The Huawei Mate 40 and Mate 40 Pro are set to be Huawei’s two best phones of the year, as the Mate series is where Huawei deploys all its best tech and features. They’re almost here too, as Huawei is set to launch them on October 22.
Many questions surround them though, like whether they’ll even be available to buy in most of the world.
Other phones we expect to see in 2020:
We don’t have concrete answers to that yet, but we can speculate, and as news and rumors continue to roll in we’ll update you accordingly. The launch of the Huawei P40 series in March 2020 gave us an early glimpse at Huawei’s vision for the year, so take a look at those phones for some early clues.
In the meantime you’ll also find our wish list below for what we want from the Mate 40 range – it starts with full Android, but there’s plenty more that we’d like to see.
Update: Huawei has confirmed that the Mate 40 range will be unveiled on October 22.
Cut to the chaseWhat is it? The successor to the Huawei Mate 30When is it out? October 22What will it cost? Around what other flagship phones costHuawei Mate 40 release date and price
The Huawei Mate 40 range is set to land on October 22. We know this for sure as Huawei has sent out a tweet saying as much. It kicks off at 2pm CEST, which is 5am PT, 8am ET, 1pm BST, and 10pm AEST.
The timing makes sense as the Huawei Mate 30 and Huawei Mate 30 Pro were announced on September 19, 2019, while the Huawei Mate 20 range landed in October 2018.
However, October 22 is not necessarily when you’ll be able to buy the phones. In fact, you might not easily be able to buy them at all, as due to the Huawei ban the availability of the Mate 30 range is unclear at the time of writing – the US won’t be getting them, but even in the likes of the UK and Australia there’s no confirmed availability right now. So this may well be the case for the Huawei Mate 40 range too.
As for price, for now we can only look at the Huawei Mate 30 range, with the standard phone costing €799 (around $880 / £700 / AU$1,300), while the Huawei Mate 30 Pro costs €1,099 (around $1,200 / £970 / AU$1,700). So prices may be similar for the Mate 40 range.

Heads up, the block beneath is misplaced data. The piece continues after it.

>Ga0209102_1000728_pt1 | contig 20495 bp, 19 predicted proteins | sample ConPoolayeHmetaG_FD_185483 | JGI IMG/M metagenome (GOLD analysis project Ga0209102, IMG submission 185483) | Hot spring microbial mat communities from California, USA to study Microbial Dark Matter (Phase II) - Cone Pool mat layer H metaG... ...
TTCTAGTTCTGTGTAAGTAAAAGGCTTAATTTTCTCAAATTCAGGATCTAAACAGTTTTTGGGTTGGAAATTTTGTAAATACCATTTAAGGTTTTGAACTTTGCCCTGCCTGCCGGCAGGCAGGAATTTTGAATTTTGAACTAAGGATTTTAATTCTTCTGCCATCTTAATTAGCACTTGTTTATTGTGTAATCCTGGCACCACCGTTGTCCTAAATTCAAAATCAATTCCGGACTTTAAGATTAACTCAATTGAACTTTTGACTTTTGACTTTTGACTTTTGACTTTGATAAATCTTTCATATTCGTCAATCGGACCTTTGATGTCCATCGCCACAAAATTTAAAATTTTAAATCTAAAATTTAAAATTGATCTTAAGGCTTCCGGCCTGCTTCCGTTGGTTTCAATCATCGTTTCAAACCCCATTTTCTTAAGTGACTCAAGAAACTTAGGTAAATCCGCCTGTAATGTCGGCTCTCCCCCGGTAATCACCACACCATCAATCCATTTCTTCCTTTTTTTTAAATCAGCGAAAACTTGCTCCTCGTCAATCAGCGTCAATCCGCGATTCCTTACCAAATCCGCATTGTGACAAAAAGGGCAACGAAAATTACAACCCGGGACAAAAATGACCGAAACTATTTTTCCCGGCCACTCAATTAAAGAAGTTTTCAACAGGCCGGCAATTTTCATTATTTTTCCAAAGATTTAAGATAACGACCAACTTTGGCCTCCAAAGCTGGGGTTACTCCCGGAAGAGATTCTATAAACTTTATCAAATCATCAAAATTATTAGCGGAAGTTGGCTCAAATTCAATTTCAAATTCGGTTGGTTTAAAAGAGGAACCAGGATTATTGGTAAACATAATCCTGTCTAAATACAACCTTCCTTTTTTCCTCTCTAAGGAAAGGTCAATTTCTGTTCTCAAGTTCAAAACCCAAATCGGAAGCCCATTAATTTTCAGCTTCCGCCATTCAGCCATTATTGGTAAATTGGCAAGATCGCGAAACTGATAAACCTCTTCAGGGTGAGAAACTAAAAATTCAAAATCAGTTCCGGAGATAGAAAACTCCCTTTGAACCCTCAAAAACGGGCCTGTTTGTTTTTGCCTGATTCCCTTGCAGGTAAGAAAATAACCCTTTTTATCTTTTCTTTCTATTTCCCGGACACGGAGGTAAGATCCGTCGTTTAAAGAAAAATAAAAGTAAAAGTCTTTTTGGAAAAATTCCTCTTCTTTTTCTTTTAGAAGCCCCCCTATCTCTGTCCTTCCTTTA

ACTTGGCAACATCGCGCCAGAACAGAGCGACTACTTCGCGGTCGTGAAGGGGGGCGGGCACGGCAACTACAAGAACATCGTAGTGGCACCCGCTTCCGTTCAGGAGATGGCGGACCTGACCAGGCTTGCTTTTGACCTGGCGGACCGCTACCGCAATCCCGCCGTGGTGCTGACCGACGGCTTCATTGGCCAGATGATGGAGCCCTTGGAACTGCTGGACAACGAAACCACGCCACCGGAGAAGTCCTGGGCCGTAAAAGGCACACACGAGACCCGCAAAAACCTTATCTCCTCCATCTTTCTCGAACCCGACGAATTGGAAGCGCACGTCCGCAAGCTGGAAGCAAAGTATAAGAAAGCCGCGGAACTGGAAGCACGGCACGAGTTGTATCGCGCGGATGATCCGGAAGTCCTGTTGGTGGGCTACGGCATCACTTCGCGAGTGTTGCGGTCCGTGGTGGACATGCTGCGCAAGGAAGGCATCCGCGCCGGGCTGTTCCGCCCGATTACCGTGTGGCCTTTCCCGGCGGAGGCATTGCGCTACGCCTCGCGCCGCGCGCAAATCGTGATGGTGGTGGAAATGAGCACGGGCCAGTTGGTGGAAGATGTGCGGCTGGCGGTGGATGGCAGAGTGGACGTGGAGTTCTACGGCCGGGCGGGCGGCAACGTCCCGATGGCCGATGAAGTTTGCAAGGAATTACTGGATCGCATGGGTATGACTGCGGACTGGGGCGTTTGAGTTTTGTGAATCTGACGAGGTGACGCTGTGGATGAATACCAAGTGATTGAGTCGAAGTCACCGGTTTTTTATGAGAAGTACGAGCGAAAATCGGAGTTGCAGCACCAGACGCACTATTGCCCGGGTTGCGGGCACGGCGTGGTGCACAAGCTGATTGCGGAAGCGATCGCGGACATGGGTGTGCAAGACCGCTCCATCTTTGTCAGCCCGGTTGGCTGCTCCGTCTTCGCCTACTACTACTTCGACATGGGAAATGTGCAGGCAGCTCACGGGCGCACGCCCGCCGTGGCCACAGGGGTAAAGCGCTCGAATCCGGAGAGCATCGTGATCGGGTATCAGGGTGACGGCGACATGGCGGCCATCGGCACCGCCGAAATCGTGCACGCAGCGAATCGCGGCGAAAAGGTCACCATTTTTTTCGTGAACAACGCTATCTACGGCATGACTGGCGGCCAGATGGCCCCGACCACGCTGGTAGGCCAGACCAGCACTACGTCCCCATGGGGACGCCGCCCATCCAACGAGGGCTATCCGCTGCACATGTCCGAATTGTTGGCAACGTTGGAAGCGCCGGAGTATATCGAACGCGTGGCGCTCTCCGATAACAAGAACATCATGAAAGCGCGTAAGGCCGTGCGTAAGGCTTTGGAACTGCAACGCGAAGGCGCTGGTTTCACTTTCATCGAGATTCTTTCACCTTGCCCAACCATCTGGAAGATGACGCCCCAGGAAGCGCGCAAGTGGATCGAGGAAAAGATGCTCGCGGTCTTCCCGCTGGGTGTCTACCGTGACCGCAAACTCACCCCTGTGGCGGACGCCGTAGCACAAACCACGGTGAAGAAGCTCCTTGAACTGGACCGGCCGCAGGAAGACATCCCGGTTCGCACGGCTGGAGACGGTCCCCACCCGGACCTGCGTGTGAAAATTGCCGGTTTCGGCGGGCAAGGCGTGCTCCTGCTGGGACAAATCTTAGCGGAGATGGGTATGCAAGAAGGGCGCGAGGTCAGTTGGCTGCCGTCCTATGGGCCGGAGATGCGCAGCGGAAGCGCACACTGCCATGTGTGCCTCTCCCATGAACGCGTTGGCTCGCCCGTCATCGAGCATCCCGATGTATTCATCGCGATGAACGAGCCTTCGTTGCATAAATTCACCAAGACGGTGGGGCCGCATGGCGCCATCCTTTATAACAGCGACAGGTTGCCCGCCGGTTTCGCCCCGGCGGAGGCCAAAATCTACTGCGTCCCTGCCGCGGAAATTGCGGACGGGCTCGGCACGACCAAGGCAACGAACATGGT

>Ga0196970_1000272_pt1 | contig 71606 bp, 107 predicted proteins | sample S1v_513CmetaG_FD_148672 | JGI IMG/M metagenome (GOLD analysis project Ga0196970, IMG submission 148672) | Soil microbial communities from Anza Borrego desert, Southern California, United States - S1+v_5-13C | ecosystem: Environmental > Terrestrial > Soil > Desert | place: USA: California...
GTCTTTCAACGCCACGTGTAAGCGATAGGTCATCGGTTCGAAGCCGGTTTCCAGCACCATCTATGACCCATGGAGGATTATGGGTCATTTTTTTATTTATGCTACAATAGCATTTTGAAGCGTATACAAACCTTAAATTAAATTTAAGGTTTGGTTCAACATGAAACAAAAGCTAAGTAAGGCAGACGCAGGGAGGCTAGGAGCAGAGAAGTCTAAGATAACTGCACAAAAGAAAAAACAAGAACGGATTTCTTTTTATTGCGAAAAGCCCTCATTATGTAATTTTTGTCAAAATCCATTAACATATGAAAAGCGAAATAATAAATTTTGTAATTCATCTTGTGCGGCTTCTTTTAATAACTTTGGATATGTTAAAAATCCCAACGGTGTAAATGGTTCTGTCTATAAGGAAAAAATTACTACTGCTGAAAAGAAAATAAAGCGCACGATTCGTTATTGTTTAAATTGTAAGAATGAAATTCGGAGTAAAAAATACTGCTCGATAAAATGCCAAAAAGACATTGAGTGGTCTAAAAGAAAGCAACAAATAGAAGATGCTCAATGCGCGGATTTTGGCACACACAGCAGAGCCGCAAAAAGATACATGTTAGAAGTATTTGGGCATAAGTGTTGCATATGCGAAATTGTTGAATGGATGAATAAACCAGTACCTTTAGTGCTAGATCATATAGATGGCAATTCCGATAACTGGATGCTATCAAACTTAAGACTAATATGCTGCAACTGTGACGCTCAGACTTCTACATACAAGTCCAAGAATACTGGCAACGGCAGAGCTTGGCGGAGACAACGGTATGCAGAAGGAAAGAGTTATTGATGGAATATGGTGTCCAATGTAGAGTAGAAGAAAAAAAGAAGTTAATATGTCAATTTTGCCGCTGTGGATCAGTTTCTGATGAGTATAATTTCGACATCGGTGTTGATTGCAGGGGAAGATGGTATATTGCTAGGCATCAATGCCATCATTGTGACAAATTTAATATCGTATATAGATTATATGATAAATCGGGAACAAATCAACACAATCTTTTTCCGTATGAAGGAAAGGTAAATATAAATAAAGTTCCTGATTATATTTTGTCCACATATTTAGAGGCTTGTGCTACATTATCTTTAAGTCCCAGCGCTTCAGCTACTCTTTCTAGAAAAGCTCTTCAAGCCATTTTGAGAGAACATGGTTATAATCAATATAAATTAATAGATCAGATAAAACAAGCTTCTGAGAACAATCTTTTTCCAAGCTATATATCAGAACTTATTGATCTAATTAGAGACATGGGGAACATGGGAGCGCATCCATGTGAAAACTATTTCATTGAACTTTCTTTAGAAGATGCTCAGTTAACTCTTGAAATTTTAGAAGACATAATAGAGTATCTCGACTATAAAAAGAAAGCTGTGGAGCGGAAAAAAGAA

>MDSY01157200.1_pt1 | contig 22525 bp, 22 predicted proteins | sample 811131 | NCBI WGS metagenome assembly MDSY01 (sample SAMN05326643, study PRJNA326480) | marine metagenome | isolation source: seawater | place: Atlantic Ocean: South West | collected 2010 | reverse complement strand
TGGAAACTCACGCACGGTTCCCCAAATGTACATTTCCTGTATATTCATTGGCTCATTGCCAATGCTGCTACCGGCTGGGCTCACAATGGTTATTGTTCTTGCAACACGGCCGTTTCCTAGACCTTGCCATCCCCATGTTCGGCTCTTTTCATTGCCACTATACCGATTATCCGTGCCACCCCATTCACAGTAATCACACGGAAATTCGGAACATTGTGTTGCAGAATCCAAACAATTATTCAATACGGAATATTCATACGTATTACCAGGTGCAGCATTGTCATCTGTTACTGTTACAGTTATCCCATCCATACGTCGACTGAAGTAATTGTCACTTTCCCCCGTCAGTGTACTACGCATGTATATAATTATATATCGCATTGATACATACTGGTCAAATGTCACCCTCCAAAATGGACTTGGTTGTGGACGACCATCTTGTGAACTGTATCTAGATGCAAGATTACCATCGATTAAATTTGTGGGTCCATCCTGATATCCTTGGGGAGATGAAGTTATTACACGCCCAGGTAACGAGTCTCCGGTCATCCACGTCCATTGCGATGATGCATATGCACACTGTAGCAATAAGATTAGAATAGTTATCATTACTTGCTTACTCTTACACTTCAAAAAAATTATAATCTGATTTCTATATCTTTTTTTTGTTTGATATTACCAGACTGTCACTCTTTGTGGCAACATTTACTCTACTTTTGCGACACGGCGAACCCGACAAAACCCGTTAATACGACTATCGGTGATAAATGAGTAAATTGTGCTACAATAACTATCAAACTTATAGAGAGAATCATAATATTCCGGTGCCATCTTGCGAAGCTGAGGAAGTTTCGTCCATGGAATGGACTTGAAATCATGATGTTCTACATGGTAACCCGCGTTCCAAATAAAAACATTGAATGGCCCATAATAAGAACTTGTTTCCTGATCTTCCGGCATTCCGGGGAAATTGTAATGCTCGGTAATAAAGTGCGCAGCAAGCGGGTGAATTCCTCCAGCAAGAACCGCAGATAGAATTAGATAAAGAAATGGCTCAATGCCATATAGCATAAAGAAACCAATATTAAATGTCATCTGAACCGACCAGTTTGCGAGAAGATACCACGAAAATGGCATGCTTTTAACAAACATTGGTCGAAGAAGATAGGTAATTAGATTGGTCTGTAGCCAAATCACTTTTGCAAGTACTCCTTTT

(Image credit: TechRadar)Huawei Mate 40 news and rumors
There are very few rumors about the Huawei Mate 40 and Mate 40 Pro yet, and it’s starting to feel like interest has waned in the series compared to its predecessors, thanks to the Huawei ban.
We have heard a couple of things though. Firstly, they’re likely to run Android – albeit without Google Play Services, leaving them in a similar situation to the Huawei Mate 30 range.
Huawei has built its own operating system, dubbed HarmonyOS, but has said it isn’t in any hurry to ditch Android for it.
It’s also rumored that the Huawei Mate 40 range will use a Kirin 1000 chipset. This chipset hasn’t been announced, but according to Huawei Central it will be the company’s first to be made on a 5nm process (making it smaller and more efficient than the Huawei Mate 30’s chipset) and will land in the second half of 2020, with the Huawei Mate 40 range being the first phones to use it.
While this is just a rumor for now it’s very believable, as Huawei follows a pattern of debuting new chipsets on the Mate range.
Plus, we’ve recently heard similar claims from Ming-Chi Kuo (a respected analyst), though he suggested the chipset would be called the Kirin 1020 – it’s possible of course that both are in the works.
Kuo also suggested the Mate 40 range could get a new ‘freeform’ camera design, a design which can reduce distortion in wide-angle shots.